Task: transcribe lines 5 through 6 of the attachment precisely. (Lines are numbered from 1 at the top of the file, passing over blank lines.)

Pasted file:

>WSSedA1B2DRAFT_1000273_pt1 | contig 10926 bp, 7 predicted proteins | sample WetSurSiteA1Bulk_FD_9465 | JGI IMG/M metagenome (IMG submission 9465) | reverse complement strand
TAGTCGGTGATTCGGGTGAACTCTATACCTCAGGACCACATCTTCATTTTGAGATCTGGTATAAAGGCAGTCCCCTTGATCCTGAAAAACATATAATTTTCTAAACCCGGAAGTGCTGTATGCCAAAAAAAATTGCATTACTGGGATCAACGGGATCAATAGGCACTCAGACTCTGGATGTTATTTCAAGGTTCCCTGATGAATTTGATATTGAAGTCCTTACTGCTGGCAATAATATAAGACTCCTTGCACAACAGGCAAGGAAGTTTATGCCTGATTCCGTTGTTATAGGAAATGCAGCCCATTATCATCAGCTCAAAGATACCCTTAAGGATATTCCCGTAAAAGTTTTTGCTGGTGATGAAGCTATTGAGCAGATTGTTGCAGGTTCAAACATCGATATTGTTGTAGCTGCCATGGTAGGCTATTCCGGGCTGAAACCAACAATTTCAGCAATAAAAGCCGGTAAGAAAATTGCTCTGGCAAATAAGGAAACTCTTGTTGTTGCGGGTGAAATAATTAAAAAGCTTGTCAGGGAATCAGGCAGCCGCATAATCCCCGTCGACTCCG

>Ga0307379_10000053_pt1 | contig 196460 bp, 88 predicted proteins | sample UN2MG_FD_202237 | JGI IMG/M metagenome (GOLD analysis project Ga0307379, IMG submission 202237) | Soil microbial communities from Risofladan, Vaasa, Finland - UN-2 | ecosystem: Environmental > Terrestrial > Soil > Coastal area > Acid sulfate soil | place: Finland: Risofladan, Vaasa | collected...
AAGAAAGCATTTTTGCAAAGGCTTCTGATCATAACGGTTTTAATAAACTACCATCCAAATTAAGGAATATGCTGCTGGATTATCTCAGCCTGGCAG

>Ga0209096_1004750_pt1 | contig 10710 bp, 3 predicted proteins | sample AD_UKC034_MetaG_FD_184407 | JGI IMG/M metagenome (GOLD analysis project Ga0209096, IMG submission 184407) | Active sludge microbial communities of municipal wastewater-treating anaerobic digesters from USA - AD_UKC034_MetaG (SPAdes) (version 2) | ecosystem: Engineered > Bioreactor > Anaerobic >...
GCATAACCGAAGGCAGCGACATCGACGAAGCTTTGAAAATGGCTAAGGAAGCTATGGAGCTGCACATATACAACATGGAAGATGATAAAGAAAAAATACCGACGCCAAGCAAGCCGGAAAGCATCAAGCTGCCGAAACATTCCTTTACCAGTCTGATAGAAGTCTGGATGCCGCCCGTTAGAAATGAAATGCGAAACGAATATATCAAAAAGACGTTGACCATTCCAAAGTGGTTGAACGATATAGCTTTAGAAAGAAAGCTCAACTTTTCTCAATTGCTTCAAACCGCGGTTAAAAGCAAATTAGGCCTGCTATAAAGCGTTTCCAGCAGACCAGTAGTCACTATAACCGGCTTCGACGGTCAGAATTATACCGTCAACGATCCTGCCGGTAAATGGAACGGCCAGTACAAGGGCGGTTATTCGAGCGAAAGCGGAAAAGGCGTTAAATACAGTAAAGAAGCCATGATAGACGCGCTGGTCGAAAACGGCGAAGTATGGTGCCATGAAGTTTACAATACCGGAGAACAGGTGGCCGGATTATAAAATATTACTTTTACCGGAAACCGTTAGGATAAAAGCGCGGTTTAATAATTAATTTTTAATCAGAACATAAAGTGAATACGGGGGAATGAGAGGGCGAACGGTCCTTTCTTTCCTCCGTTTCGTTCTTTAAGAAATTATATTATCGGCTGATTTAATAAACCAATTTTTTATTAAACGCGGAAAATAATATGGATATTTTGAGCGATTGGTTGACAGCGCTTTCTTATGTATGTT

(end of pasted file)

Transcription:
>Ga0209096_1004750_pt1 | contig 10710 bp, 3 predicted proteins | sample AD_UKC034_MetaG_FD_184407 | JGI IMG/M metagenome (GOLD analysis project Ga0209096, IMG submission 184407) | Active sludge microbial communities of municipal wastewater-treating anaerobic digesters from USA - AD_UKC034_MetaG (SPAdes) (version 2) | ecosystem: Engineered > Bioreactor > Anaerobic >...
GCATAACCGAAGGCAGCGACATCGACGAAGCTTTGAAAATGGCTAAGGAAGCTATGGAGCTGCACATATACAACATGGAAGATGATAAAGAAAAAATACCGACGCCAAGCAAGCCGGAAAGCATCAAGCTGCCGAAACATTCCTTTACCAGTCTGATAGAAGTCTGGATGCCGCCCGTTAGAAATGAAATGCGAAACGAATATATCAAAAAGACGTTGACCATTCCAAAGTGGTTGAACGATATAGCTTTAGAAAGAAAGCTCAACTTTTCTCAATTGCTTCAAACCGCGGTTAAAAGCAAATTAGGCCTGCTATAAAGCGTTTCCAGCAGACCAGTAGTCACTATAACCGGCTTCGACGGTCAGAATTATACCGTCAACGATCCTGCCGGTAAATGGAACGGCCAGTACAAGGGCGGTTATTCGAGCGAAAGCGGAAAAGGCGTTAAATACAGTAAAGAAGCCATGATAGACGCGCTGGTCGAAAACGGCGAAGTATGGTGCCATGAAGTTTACAATACCGGAGAACAGGTGGCCGGATTATAAAATATTACTTTTACCGGAAACCGTTAGGATAAAAGCGCGGTTTAATAATTAATTTTTAATCAGAACATAAAGTGAATACGGGGGAATGAGAGGGCGAACGGTCCTTTCTTTCCTCCGTTTCGTTCTTTAAGAAATTATATTATCGGCTGATTTAATAAACCAATTTTTTATTAAACGCGGAAAATAATATGGATATTTTGAGCGATTGGTTGACAGCGCTTTCTTATGTATGTT